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Separate the sound from the fury: 5 in-ear headphones for your smartphone

Mark Sullivan | Feb. 3, 2014
We found lots of things to like, and some things to dislike in popular new in-ear headphones from Beats, Bose, Bowers & Wilkins, Harman Kardon and Shure.

Still, you do have to watch the volume on these phones, because they sound so good you will want to turn them up, and they will deliver excessive volume if you push them.

I have one criticism of the SE215: Its jack is so large that I can't plug it into my phone via the opening in my phone case. And I suspect that my case won't be the only one with an opening that doesn't fit the SE215. It's no showstopper, but it's a feature you'll want to keep in mind when choose your set of in-ear headphones.

Bowers & Wilkins C5 ($179)
 

The C5s from Bowers & Wilkins are certainly eye-catching. They look like little sawed-off black pipes sticking out of your ears, with little silver grills on the ends. Those pipes are made of plastic; just underneath, you'll find a solid metal construction around the actual driver.

A small tube around the cable has volume buttons, a call/pause button, and a microphone. This seemed to work as advertised in my tests.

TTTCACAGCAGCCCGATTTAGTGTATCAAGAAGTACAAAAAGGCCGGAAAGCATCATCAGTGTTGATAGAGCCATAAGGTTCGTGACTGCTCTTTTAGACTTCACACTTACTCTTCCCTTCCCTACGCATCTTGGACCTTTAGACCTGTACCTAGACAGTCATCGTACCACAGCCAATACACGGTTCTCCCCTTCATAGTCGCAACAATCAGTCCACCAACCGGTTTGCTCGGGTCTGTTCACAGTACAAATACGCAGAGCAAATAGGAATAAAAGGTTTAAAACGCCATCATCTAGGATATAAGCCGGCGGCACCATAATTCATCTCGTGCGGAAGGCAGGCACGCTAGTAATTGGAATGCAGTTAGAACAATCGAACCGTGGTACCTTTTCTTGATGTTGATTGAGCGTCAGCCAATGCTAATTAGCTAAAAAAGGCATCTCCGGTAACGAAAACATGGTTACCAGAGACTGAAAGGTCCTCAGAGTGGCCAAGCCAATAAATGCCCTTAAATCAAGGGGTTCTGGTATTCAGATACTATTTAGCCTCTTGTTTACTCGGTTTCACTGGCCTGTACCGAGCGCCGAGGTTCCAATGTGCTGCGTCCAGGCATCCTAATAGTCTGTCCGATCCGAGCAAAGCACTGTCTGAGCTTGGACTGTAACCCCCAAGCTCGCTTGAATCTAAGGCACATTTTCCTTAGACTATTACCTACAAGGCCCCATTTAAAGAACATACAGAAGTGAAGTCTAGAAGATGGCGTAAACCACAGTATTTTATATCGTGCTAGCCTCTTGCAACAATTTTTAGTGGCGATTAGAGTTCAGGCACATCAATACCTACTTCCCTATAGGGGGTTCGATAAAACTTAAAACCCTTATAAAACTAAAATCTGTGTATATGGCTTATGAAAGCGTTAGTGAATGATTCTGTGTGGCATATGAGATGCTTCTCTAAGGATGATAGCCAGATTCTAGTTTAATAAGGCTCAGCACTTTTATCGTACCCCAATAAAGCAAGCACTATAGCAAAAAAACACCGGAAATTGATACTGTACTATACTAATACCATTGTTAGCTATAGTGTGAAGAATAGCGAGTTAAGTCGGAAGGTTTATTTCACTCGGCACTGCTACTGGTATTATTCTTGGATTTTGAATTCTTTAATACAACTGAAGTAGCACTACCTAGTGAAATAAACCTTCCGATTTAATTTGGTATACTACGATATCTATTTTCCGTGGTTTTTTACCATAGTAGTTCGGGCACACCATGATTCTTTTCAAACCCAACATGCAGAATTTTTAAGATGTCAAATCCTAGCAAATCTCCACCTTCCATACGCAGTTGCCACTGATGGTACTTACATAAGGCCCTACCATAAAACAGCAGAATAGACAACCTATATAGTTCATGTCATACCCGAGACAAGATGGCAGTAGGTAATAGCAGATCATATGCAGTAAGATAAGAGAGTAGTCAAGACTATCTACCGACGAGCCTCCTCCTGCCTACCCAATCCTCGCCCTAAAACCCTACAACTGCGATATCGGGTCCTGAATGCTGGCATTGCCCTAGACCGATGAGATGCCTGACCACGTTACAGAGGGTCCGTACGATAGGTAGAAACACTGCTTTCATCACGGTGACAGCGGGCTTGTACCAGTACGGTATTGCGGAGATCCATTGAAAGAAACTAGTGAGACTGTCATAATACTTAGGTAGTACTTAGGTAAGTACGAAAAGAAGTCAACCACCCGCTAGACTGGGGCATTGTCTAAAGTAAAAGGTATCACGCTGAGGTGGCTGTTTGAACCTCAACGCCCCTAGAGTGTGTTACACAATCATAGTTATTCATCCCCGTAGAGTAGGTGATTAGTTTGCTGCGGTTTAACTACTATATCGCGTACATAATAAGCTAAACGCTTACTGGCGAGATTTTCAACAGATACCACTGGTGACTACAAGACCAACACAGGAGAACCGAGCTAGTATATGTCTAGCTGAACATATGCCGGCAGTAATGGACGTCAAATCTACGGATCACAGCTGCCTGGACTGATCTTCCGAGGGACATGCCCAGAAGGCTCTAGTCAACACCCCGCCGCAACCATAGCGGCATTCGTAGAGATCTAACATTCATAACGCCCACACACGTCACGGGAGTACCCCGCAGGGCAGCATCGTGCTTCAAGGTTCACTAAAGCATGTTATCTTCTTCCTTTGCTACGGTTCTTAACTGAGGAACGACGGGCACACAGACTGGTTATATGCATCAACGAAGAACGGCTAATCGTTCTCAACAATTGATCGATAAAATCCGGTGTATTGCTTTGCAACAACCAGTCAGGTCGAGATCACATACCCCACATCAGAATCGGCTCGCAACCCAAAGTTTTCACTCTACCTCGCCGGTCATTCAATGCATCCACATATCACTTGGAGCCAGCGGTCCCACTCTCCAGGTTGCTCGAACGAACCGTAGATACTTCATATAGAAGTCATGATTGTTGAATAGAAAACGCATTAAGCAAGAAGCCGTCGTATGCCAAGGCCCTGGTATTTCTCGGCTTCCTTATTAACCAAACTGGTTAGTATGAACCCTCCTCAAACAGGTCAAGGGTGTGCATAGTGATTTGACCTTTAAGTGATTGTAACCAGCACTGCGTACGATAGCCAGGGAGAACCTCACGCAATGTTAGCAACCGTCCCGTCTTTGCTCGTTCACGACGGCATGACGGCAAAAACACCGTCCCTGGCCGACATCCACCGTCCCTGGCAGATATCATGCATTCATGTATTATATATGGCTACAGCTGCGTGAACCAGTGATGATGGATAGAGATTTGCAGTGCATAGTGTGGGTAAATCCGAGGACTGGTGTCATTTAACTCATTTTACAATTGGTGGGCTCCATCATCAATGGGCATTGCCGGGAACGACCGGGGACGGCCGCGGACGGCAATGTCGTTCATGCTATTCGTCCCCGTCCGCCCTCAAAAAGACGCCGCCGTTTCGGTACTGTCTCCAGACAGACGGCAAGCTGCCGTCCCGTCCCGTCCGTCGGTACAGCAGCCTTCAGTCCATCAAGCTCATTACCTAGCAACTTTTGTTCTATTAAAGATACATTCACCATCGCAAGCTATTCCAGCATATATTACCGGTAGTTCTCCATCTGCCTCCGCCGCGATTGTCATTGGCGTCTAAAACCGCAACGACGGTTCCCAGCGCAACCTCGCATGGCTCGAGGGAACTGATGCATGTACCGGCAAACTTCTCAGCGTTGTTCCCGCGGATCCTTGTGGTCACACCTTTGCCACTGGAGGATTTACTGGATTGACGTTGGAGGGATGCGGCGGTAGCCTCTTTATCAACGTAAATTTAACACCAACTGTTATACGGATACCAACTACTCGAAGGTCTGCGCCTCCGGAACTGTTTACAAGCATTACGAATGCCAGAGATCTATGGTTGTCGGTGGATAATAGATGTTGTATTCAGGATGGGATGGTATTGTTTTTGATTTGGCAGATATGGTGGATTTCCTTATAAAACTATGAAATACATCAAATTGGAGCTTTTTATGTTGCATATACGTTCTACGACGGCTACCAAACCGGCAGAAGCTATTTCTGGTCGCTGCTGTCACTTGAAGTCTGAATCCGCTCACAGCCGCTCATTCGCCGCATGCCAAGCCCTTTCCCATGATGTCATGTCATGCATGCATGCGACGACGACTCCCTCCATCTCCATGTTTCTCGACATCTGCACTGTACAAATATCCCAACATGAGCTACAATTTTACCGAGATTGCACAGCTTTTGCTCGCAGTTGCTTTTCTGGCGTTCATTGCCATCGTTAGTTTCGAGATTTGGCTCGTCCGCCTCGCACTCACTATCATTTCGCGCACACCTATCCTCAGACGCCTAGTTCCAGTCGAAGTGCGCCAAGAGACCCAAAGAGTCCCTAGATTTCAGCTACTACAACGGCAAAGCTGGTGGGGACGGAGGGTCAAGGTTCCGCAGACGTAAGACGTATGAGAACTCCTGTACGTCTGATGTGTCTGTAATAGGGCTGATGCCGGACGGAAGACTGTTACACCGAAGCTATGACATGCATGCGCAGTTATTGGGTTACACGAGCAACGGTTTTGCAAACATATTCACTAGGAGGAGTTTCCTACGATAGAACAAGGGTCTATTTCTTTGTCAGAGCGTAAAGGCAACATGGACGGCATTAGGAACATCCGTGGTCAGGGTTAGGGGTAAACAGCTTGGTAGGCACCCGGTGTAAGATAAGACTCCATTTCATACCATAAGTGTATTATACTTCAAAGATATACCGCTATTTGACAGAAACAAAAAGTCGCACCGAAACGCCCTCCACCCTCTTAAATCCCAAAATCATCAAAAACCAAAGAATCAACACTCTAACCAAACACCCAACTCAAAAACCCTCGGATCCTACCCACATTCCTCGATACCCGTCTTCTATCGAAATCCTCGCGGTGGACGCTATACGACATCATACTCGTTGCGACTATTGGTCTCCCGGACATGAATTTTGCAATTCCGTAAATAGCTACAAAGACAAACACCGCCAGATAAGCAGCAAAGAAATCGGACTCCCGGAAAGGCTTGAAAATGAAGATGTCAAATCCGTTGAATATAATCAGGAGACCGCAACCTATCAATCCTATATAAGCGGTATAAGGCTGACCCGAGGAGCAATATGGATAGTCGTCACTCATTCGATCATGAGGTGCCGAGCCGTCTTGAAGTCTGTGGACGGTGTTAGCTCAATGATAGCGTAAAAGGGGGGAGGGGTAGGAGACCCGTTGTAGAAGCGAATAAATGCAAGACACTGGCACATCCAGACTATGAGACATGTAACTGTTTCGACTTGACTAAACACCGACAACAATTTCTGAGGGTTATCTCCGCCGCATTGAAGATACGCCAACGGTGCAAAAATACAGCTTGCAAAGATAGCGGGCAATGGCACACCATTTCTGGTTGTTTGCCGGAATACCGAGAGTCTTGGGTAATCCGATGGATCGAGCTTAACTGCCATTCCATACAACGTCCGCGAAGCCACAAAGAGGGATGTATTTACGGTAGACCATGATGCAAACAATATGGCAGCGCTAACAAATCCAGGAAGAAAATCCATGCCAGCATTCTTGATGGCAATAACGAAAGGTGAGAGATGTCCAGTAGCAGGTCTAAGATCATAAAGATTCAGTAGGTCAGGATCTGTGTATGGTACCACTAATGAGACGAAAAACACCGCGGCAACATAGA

As with the Shure SE215, the three inches of cable next to the C5's earphones is covered by a bendy material that holds its shape. Part of this loops up above the earphone, and can be pushed to wedge up against the cartilage ridge in your ear to keep the driver solidly in your ear canal. I had some difficulty getting the earphone wedged in place using this loop, but eventually got it to work.

The original rubber earphone stuck too far inside my ear canal, which affected the sound, so I used one of the supplied replacements, a shorter one, and got better results. I listened to a couple of recent hip hop recordings to check out the bass response of the drivers: it's nice and round and full, if not quite as punchy as in some of the other in-ears I've listened to.

The mids and highs were a bit more in-your-face, which was fine until I pushed the volume up past the 80 percent mark on my iPhone; then they began to sound a bit jarring and shrill. The gain on the bass frequencies didn't seem to ramp up as quickly.

Overall, the C5s create a spacious and dimensional sound environment inside your ears. It's not the most accurate representation of music I've ever heard in a pair of in-ears, but it is a pleasing sound--provided you position the earphones in your ears correctly using the right size rubber tip.

Bose MIE2i ($130)
 

The Bose MIE2i earphones are an inexpensive set of in-ears, but they don't sound or look as good as many less expensive models I've tried.

 

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